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Publication numberUS8233275 B2
Publication typeGrant
Application numberUS 12/921,167
PCT numberPCT/US2008/056318
Publication dateJul 31, 2012
Filing dateMar 7, 2008
Priority dateMar 7, 2008
Also published asUS20110013357, WO2009110911A1
Publication number12921167, 921167, PCT/2008/56318, PCT/US/2008/056318, PCT/US/2008/56318, PCT/US/8/056318, PCT/US/8/56318, PCT/US2008/056318, PCT/US2008/56318, PCT/US2008056318, PCT/US200856318, PCT/US8/056318, PCT/US8/56318, PCT/US8056318, PCT/US856318, US 8233275 B2, US 8233275B2, US-B2-8233275, US8233275 B2, US8233275B2
InventorsTroy Garrett Tye, Mark C. Solomon, Trentent Tye
Original AssigneeHewlett-Packard Development Company, L.P.
Export CitationBiBTeX, EndNote, RefMan
External Links: USPTO, USPTO Assignment, Espacenet
Combination grill and computer add-in-card retention structure
US 8233275 B2
Abstract
A monolithic combination radiator grill and retention structure for computer add-in cards includes a longitudinally extending rectangular frame defining a longitudinally extending rectangular aperture. Transversely extending crossbars traverse the aperture. The crossbars are spaced so as to leave transversely extending gaps therebetween. The crossbars have transversely extending and upwardly facing grooves. Each of the grooves is dimensioned for receiving and retaining an end of a computer add-in card or extension to an add-in card.
Images(4)
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Claims(7)
1. A monolithic combination radiator grill and retention structure for computer add-in cards, said structure comprising:
a longitudinally extending rectangular frame defining a longitudinally extending rectangular aperture;
transversely extending crossbars traversing said aperture and spaced so as to leave transversely extending gaps therebetween, said crossbars having transversely extending and upwardly facing grooves therein, each of said grooves being dimensioned for receiving and retaining an end of a computer add-in card or extension to an add-in card; and
a peripheral shroud extending downwardly from said frame to define a grill interior.
2. A method comprising:
inserting a distal end of a computer add-in card or of an extender for a computer add-in card into a groove of a radiator grill having a grill interior defined by a peripheral shroud extending downwardly from a longitudinally extending rectangular frame defining a longitudinally extending rectangular aperture;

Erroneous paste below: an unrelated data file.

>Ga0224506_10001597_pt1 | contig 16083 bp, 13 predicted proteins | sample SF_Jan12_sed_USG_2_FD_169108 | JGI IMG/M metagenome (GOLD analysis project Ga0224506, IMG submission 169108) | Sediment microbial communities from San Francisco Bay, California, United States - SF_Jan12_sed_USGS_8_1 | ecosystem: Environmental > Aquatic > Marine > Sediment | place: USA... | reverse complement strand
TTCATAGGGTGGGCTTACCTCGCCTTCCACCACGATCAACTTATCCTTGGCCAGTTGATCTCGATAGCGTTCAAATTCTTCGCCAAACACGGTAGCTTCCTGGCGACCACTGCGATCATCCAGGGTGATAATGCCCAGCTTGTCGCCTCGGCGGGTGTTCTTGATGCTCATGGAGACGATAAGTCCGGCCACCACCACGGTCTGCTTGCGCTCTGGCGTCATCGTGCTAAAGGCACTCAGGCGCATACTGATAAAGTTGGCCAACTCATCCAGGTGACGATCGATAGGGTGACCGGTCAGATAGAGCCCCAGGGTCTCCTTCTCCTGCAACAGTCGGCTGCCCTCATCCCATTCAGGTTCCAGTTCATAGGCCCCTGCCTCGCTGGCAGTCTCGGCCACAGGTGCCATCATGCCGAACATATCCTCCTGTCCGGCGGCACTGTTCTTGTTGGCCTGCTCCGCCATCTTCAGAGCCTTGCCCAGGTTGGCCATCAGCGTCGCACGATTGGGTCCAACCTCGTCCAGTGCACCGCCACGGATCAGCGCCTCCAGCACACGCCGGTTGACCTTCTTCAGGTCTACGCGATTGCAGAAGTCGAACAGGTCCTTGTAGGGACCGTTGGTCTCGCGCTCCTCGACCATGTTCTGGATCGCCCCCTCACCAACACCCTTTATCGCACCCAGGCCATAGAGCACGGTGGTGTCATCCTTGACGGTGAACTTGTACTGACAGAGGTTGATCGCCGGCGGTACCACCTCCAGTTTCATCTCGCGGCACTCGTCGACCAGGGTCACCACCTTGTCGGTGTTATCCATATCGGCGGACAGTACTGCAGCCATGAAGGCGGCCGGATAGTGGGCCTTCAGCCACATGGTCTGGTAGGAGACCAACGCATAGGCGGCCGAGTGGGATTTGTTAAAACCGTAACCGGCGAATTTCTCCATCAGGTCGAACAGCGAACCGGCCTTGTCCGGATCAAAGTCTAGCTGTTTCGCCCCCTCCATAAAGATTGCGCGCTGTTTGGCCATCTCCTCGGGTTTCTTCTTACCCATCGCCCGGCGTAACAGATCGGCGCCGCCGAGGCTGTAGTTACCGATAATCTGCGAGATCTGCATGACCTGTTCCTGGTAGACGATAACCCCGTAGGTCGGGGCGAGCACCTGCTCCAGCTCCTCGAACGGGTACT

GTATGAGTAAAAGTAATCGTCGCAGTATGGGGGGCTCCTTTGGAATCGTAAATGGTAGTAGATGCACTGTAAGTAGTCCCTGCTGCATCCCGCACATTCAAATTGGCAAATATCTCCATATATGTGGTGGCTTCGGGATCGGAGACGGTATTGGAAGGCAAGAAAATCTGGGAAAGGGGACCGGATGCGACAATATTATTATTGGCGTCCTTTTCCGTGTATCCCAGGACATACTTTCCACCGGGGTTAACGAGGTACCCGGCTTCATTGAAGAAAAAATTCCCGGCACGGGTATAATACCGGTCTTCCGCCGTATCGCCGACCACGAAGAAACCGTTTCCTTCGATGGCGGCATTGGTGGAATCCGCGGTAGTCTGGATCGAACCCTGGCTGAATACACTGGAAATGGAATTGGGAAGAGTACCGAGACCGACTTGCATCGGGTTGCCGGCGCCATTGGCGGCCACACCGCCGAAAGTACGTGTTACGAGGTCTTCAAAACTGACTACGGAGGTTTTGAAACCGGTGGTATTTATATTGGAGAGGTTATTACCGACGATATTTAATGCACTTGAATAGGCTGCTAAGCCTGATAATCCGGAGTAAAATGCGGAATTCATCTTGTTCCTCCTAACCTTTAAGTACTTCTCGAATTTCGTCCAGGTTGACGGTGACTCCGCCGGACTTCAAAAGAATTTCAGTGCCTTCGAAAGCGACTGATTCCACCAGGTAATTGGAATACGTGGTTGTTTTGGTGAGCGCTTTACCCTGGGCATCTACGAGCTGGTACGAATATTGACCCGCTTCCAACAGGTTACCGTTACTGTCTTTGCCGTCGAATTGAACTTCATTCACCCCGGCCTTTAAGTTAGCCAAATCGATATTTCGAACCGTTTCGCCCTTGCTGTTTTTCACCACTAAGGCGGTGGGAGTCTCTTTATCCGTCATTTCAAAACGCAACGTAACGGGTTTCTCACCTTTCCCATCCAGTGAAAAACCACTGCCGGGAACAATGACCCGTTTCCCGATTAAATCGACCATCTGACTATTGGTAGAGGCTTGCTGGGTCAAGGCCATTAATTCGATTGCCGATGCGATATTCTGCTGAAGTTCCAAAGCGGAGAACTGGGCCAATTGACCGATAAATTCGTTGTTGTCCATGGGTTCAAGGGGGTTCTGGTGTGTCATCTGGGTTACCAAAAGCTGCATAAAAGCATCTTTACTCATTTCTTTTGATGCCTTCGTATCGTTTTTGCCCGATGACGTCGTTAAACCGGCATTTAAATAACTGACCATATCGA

sliding said distal end along said groove until said add-in card engages a socket; and
cooling a computer using a liquid-cooling system and using fans disposed in the grill interior to force air by a radiator of said liquid-cooling system and through said radiator grill.
3. A method as recited in claim 2 further comprising attaching an end of said add-in card opposite said groove to a chassis.
4. A computer comprising:
a chassis;
data-handling components including at least one installed add-in card having a distal end;
a cooling system including
a radiator disposed at the bottom of said chassis, and fans disposed adjacent to and above said radiator for forcing air by said radiator;
a monolithic combination radiator grill and add-in card retention structure, said structure including
a longitudinally extending rectangular frame defining a longitudinally extending rectangular aperture, and
transversely extending crossbars traversing said aperture and spaced so as to leave transversely extending gaps therebetween, said crossbars having transversely extending and upwardly facing grooves therein, one of said grooves engaging said distal end of said add-in card.
5. A computer as recited in claim 4 wherein said structure further includes a peripheral shroud extending downwardly from said frame to define a grill interior within which said fans are disposed.
6. A computer system as recited in claim 5 wherein each of said crossbars includes a transversely extending triangular prism portion with a downwardly facing apex for promoting laminar flow of air moved by said fans.
7. A monolithic combination radiator grill and retention structure for computer add-in cards, said structure comprising:
a longitudinally extending rectangular frame defining a longitudinally extending rectangular aperture;
transversely extending crossbars traversing said aperture and spaced so as to leave transversely extending gaps therebetween, said crossbars having transversely extending and upwardly facing grooves therein, each of said grooves being dimensioned for receiving and retaining an end of a computer add-in card or extension to an add-in card; and
wherein each of said crossbars includes a transversely extending triangular prism portion with a downwardly facing apex.
Description
BACKGROUND OF THE INVENTION